The Philadelphia Phillies are in transition during a rebuilding phase, and the first base position is one that is likely to be held down by a short-term platoon in 2016.
That is the theme today as we continue our “2016 Five Keys to Success” series focusing on how the Phils can possibly make some noise this season. Last we checked in, I hopefully convinced you that Pete Mackanin is the right guy for this youth-filled team.
One of Mackanin’s most important decisions heading into the season is going to be whether or not to platoon his $25 million first baseman, one of the final two icons remaining from the glorious late 2000’s championship team. That first base position is my third key to 2016 success.
KEY #3 – FIRST BASE PLATOON
TBOH staffer Ryan Gerstel explained a week ago what we can likely expect from Ryan Howard in 2016. In summary, if, and it is a major if at this point, Mackanin comes to the conclusion that there has been no sudden improvement in Howard’s ability to hit lefties, we could be looking at our first real platoon on a Phillies team over the course of a full season in decades.
The last time we had a fairly straightforward, season-long platoon situation was all the way back in 1993, and that club did it with a number of positions. Manager Jim Fregosi platooned his ‘Macho Row’ group in left field with Pete Incaviglia and Milt Thompson, in right field with Jim Eisenreich and Wes Chamberlain, and at 2nd base with Mickey Morandini and Mariano Duncan.
The modern version would have Howard and Darin Ruf in a first base platoon. When looking at the facts, this could honestly make for solid offensive production from the first base position, if Mackanin decides to go this route.
In a piece a few weeks back here at TBOH, Matt Veasey wrote about Mackanin giving Howard a final opportunity to prove he can hit lefties. I think we all know how that is likely to turn out. However, Mackanin is a man of his word, and Howard will get that chance in spring training.
More from That Balls Outta Here
- How will Rob Thomson manage the Philadelphia Phillies bullpen in 2023?
- How Phillies’ Ranger Suárez is set to build on 2022 postseason dominance
- What can Philadelphia Phillies expect from Bryson Stott in 2023?
- 3 Reasons to get excited for Phillies’ Craig Kimbrel signing
- 11 Free-agent deals the Philadelphia Phillies wish fell through
How could such a platoon help the Phillies improve in 2016? First of all, both players are below average defenders, so all discussion of a platoon can involve throwing the defense out the window. We can expect sub-par defense either way, so we should simply be focusing on what their bats can provide.
I have personally never been a huge Ruf fan, but am able to put the dislike to the side and evaluate his ability to hit lefties. When he is kept in that role, he can be a huge boost to the Phillies’ offense. In the same breath, it is difficult to admit Howard can no longer play every day, and that it is time to move on, but we all know that the time has been now for the last two years.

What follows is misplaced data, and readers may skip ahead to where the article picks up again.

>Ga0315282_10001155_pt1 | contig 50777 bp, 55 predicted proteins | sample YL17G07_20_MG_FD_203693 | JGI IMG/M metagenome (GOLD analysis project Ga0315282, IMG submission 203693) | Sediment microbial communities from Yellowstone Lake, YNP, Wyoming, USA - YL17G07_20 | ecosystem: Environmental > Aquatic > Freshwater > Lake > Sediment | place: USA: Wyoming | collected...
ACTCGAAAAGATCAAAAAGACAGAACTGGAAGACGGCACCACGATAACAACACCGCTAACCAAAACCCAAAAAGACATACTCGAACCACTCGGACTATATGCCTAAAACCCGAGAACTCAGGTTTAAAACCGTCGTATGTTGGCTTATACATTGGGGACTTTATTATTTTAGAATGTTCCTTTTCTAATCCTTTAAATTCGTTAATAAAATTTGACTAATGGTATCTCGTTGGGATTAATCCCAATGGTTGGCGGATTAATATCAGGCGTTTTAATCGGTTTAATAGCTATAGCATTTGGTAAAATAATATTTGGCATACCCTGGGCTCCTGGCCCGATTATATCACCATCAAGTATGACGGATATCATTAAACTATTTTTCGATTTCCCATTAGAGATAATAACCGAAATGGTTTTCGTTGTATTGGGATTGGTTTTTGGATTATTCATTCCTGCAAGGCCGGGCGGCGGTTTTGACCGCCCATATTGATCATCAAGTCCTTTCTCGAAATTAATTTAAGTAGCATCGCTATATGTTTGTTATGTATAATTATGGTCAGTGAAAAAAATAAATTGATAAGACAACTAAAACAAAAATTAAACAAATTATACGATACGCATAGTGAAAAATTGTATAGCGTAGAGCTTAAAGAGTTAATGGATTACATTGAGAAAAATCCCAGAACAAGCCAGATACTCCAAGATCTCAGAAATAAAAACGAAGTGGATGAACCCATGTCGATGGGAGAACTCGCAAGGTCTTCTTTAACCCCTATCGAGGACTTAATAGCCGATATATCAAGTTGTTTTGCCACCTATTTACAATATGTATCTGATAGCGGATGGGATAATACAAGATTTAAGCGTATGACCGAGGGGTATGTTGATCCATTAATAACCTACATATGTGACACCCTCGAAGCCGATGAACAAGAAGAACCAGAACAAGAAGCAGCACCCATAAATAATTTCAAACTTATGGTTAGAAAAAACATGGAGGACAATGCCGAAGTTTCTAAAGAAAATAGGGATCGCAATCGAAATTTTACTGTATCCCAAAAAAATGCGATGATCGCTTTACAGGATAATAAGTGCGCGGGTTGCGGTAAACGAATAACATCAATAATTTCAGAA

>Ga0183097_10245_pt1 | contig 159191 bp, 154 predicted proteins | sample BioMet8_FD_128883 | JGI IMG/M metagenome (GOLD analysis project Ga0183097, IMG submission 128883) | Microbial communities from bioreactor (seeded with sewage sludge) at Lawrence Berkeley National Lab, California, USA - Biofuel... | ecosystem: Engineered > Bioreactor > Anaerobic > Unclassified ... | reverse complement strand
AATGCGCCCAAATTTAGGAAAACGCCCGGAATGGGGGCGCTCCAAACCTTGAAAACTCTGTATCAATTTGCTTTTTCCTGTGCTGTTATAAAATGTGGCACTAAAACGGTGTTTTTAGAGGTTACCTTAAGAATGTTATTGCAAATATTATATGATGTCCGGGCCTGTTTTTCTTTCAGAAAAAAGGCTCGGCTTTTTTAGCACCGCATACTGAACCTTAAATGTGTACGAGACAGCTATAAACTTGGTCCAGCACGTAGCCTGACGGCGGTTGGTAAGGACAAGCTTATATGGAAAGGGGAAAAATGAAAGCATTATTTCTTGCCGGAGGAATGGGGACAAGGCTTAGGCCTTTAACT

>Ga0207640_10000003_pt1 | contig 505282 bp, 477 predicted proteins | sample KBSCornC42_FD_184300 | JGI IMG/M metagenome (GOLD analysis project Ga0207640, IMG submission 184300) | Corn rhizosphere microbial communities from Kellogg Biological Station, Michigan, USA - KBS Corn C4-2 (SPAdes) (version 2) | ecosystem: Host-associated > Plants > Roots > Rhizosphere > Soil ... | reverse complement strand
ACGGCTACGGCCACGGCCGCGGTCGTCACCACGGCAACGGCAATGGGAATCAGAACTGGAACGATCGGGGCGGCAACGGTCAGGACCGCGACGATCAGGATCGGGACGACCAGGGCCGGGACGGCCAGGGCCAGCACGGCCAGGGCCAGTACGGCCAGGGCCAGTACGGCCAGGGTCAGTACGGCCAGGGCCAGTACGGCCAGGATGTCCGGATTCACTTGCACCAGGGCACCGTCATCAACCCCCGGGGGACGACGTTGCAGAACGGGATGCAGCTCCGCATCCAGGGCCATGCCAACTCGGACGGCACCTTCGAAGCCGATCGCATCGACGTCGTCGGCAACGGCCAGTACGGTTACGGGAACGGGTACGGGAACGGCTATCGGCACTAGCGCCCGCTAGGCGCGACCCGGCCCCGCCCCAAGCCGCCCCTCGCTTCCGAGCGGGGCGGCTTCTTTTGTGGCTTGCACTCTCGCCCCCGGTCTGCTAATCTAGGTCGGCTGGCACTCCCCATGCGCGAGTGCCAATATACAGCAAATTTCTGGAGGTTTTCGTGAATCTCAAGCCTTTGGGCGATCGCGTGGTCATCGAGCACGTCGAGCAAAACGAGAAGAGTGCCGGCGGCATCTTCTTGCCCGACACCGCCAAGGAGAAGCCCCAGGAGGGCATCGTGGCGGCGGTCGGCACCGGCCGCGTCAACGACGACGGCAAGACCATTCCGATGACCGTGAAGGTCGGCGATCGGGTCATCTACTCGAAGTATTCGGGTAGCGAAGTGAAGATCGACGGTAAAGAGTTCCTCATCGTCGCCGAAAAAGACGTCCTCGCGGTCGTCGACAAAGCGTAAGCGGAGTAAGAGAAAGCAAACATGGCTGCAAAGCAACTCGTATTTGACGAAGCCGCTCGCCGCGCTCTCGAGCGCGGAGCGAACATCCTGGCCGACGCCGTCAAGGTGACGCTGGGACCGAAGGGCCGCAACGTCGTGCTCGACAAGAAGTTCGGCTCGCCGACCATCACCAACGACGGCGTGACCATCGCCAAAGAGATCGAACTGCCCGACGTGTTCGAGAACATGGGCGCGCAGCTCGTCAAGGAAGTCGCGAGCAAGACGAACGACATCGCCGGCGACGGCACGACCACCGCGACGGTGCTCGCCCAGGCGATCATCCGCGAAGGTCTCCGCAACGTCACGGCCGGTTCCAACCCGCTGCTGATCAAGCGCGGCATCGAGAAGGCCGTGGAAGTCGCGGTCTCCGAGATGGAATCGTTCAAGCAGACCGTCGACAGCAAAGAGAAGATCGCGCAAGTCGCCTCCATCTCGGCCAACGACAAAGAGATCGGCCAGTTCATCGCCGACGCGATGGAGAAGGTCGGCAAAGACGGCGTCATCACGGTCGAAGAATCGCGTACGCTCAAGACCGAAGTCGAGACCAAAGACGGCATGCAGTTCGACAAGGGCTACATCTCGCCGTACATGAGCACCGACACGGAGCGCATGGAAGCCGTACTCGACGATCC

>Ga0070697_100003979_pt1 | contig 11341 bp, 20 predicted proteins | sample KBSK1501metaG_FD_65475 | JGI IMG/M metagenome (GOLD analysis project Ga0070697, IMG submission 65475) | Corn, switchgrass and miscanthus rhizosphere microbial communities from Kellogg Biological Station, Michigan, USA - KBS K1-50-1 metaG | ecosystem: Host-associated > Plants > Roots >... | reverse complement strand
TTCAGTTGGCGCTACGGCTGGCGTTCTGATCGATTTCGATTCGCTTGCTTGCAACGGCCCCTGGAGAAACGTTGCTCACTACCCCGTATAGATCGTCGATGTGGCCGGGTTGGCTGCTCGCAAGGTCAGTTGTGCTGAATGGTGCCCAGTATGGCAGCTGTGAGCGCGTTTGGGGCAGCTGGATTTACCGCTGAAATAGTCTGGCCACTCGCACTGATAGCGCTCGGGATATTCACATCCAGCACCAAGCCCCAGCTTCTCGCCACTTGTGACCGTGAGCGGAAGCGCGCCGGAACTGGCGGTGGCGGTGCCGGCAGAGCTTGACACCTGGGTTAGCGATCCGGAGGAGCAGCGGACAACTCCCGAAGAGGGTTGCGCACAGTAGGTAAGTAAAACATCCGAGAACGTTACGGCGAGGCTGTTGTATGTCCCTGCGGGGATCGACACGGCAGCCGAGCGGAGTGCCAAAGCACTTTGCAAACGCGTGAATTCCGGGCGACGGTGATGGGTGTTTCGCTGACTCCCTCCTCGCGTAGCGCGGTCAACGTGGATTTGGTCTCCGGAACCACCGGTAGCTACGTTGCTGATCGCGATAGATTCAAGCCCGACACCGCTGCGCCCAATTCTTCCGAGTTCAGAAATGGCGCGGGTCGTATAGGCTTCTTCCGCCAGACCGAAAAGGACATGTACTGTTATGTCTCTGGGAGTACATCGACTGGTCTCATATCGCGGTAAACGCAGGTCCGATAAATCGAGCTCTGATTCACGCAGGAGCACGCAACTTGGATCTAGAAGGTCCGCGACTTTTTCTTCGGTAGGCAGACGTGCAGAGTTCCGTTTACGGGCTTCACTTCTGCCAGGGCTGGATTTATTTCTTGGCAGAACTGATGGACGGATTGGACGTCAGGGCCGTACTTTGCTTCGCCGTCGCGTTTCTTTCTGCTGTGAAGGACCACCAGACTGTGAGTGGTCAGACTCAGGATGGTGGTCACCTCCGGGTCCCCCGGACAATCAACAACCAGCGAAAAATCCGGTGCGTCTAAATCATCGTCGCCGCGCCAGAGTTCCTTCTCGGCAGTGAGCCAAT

In order to understand what an offensive platoon at the position can mean for the Phillies, let’s look at the two players individually.
Ruf’s numbers against lefties are out of this stratosphere. The guy plain rakes left-handed pitching. In the last three seasons, Ruf has had 227 at-bats against left-handed pitchers. In those ABs, his OPS (On-base+Slugging Percentage) is .919, which is almost a full .300 points higher than he performs against right-handers.
If we take only his 97 at-bats versus lefty pitching in 2015, Ruf’s OPS was an absurd 1.107 (to .483 against RHPs) and he launched 8 of his 12 home runs against southpaws.
Howard has declined against righties, but not nearly enough for a full benching. He is still capable of raking against big league right-handers. Last season, ‘The Big Piece’ had 367 at-bats against righties. He was able to swat 20 homers on his way to doubling his OPS (.803-.418) versus left-handers.
While 22 walks when facing those righties is far from where he needs to be, it is far better than the five he worked against lefties. He produced a .256/.304/.409 slash line against righties, against a .130/.178/.240 line against lefties. These numbers are proof that he is able to see the ball much better when facing a right-handed pitcher.
Howard will face hard throwing right-handers frequently within the NL East Division, such as Stephen Strasburg, Max Scherzer, Jose Fernandez, and basically all of the defending division champion New York Mets’ arms. Combine those matchups with his 98 K’s vs. righties last season and we are in a Freddy Krueger-themed nightmare where whiffs are concerned.
By the same measure, the soon to be 30-year old Ruf’s splits were even more exaggerated than Howard’s. Ruf hit for a .158/.208/.275 slash line against right-handers. He struck out 51 times in 183 plate appearances against righties. Meanwhile, he crushed lefties to a .371/.447/.660 slash, while striking out just 18 times in 114 plate appearances.
There has seldom been a clearer case of a necessary platoon at a Phillies lineup position. I think less pressure on Howard could be a game changer for him. I do think that if Mackanin decides to use a straight platoon, the combination could produce numbers in the area of .270/.350/.400 with somewhere around 30 homeruns and 90 RBIs.
To get better, the Phillies are going to need more consistent production in the middle of the order this season. The best option they have is to go with that straight platoon involving their former superstar Howard in order to squeeze out any last ounce of positive productivity that he might have left, while also best maximizing Ruf’s own results.